The terminology of surgery can be confusing, Dr. Hirsch continued. A sleeve resection refers to a procedure that removes the skin of the ear canal. For tumors limited to the external auditory canal, a lateral temporal bone resection is commonly performed. Following a complete mastoidectomy that is extended well into the zygomatic root, an en bloc resection of the bony external auditory canal and skin is done. This also entails removal of the tympanic membrane, malleus, and incus.
Explore This IssueJune 2007
Treatment of tumors that invade the temporal bone is relatively straightforward but at the same time complex, Dr. Gidley continued. Tumors of the skin of the outer ear are typically squamous cell or advanced basal cell. These are treated with wide local excision, including temporal bone resection with parotidectomy and possibly lymph node dissection in the neck. Parotid tumors are also treated with lateral temporal bone resection and usually a total parotidectomy, attempting to preserve the facial nerve. Dr. Gidley said that parotid tumors often involve the facial nerve and a nerve graft may be necessary.
Also, these tumors are treated with selective neck dissection of the lymph nodes, depending on the pathology of the tumor and extent of invasion.
“Usually surgery for parotid tumors leaves a deficit in the facial nerve,” Dr. Gidley said.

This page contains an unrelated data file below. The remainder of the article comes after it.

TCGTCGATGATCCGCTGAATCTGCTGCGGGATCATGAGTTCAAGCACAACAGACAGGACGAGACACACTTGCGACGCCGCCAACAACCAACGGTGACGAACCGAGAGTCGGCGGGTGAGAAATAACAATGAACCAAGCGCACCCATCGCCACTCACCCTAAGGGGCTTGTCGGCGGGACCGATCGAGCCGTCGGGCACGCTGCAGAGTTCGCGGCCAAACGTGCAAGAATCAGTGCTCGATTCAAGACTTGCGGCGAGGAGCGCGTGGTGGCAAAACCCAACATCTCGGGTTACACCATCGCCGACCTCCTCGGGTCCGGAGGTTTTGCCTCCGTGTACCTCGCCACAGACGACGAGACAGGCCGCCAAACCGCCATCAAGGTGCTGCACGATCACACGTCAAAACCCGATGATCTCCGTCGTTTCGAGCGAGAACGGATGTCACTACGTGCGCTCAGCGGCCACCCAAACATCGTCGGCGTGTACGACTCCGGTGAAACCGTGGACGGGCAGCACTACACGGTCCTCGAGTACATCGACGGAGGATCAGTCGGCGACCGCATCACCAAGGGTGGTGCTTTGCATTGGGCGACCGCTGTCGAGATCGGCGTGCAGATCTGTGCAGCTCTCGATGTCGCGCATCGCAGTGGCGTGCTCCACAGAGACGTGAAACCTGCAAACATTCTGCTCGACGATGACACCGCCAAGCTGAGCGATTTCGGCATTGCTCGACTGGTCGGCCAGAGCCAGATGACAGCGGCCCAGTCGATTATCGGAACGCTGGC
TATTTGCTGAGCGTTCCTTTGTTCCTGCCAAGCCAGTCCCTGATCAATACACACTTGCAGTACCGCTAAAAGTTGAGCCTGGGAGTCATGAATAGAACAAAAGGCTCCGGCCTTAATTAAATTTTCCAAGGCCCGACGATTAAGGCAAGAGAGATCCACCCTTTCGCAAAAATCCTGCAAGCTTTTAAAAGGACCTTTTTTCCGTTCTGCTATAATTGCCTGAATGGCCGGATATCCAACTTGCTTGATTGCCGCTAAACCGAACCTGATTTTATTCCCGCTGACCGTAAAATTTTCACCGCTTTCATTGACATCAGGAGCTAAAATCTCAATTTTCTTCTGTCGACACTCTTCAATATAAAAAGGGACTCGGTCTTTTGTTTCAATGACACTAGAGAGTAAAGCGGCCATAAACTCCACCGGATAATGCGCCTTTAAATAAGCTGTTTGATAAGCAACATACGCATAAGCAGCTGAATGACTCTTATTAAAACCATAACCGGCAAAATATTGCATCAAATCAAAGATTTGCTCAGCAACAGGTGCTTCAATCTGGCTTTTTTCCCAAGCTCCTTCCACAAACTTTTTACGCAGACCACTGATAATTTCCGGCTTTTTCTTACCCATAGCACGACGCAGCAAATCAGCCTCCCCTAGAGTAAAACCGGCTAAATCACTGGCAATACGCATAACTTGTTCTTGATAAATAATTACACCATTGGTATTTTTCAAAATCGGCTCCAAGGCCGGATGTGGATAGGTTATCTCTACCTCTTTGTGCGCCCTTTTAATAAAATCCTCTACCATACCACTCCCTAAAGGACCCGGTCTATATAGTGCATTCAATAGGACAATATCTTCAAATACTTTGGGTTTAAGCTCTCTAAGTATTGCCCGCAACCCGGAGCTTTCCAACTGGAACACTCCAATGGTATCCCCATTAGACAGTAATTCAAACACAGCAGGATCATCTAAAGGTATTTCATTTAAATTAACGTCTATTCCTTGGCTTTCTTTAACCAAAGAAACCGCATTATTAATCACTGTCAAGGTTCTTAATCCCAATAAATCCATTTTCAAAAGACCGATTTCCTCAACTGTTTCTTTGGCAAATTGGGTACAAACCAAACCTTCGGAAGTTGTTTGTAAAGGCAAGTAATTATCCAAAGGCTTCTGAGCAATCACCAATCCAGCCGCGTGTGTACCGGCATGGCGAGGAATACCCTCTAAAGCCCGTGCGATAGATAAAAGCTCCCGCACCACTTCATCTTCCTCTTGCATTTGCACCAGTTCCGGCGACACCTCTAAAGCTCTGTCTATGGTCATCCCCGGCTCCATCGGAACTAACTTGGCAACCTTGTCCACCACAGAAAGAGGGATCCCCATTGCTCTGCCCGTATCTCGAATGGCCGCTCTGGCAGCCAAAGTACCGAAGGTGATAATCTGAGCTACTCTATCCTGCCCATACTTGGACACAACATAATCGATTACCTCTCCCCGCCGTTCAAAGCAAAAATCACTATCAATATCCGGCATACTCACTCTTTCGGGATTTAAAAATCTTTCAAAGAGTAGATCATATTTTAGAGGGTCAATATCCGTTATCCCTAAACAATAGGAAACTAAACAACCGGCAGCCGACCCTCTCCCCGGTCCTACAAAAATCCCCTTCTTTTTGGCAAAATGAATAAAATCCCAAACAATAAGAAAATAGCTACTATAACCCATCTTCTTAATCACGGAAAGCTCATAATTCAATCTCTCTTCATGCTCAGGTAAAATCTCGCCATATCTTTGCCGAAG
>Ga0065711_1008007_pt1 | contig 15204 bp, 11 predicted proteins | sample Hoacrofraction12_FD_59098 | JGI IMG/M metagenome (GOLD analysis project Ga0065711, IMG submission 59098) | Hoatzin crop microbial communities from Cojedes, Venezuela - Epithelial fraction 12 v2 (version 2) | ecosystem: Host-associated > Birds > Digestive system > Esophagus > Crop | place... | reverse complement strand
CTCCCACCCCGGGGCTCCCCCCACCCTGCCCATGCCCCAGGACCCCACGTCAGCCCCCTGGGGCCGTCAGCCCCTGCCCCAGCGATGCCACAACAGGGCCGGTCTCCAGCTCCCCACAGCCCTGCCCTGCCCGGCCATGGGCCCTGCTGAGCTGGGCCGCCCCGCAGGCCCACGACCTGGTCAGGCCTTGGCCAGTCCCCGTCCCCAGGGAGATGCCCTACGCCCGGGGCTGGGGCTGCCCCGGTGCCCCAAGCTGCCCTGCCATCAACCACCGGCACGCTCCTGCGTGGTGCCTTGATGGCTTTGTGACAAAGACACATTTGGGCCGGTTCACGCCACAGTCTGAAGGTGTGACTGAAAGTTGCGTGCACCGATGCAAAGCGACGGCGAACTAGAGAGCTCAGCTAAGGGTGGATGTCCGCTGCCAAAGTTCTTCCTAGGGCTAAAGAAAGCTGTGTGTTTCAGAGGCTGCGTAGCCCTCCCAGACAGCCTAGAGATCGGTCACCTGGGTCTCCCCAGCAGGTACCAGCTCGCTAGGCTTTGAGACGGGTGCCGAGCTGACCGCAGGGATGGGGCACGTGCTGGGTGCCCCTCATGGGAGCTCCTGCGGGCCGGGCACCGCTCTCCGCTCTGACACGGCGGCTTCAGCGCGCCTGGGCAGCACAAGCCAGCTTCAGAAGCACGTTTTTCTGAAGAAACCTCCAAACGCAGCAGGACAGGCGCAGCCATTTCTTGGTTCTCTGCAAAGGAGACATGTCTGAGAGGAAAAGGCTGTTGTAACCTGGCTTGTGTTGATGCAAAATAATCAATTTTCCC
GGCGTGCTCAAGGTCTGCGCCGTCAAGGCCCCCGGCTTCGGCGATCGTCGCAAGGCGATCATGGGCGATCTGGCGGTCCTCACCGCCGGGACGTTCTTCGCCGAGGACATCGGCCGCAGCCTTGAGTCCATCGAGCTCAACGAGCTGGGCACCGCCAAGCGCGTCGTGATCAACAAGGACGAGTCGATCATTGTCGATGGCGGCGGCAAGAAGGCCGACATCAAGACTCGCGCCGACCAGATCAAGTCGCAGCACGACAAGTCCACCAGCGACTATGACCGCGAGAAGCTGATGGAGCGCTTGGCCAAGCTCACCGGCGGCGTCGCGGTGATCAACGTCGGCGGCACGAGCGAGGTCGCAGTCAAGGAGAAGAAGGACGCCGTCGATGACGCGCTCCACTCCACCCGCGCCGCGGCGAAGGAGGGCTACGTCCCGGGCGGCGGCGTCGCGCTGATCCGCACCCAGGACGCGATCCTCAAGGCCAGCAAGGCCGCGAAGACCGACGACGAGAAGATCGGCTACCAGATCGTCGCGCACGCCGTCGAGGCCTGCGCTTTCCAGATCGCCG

Treatment of primary temporal bone tumors in the ear canal becomes more controversial as the tumors get larger, Dr. Gidley commented. Those that are confined to the ear canal are treated with lateral temporal bone resection, parotidectomy, and selective neck dissection. Tumors that invade the middle ear and mastoid bone are treated with a subtotal temporal bone resection combined with parotidectomy and selective neck dissection.
A total temporal bone resection involves removal of the carotid artery and is reserved for stage IV tumors, Dr. Hirsch said. A subtotal lateral temporal bone resection spares the carotid artery.
“If the tumor has eroded through the dura into the brain, surgery is contraindicated. Surgery under these conditions is not curative. Patients with severe pain should be managed with pain medications, chemotherapy, and radiotherapy,” Dr. Hirsch commented.
Dr. Hirsch said that removal of lymph nodes in the neck is controversial, because it is unclear whether a neck dissection improves survival. “In a patient with no clinical evidence of node involvement—that is, you can’t feel them and there is no suspicion on imaging—it is controversial whether to take the nodes out from the parotid gland and neck. If tumor is present, it will help determine the field of radiotherapy. Many surgeons perform a superficial parotidectomy, leaving it attached to the resected ear canal, which removes the first region of lymph node mestastases,” Dr. Hirsch said.